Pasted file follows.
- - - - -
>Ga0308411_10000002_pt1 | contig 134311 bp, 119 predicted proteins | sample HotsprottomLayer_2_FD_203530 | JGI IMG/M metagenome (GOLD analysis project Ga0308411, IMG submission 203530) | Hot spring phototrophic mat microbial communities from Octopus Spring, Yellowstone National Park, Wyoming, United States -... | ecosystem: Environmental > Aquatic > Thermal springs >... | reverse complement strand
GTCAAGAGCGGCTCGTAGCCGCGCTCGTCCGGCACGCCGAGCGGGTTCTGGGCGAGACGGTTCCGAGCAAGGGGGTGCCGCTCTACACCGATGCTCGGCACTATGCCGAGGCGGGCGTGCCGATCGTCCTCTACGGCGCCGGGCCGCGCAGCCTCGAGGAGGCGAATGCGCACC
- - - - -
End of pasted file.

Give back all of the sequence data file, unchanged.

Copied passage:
>Ga0308411_10000002_pt1 | contig 134311 bp, 119 predicted proteins | sample HotsprottomLayer_2_FD_203530 | JGI IMG/M metagenome (GOLD analysis project Ga0308411, IMG submission 203530) | Hot spring phototrophic mat microbial communities from Octopus Spring, Yellowstone National Park, Wyoming, United States -... | ecosystem: Environmental > Aquatic > Thermal springs >... | reverse complement strand
GTCAAGAGCGGCTCGTAGCCGCGCTCGTCCGGCACGCCGAGCGGGTTCTGGGCGAGACGGTTCCGAGCAAGGGGGTGCCGCTCTACACCGATGCTCGGCACTATGCCGAGGCGGGCGTGCCGATCGTCCTCTACGGCGCCGGGCCGCGCAGCCTCGAGGAGGCGAATGCGCACC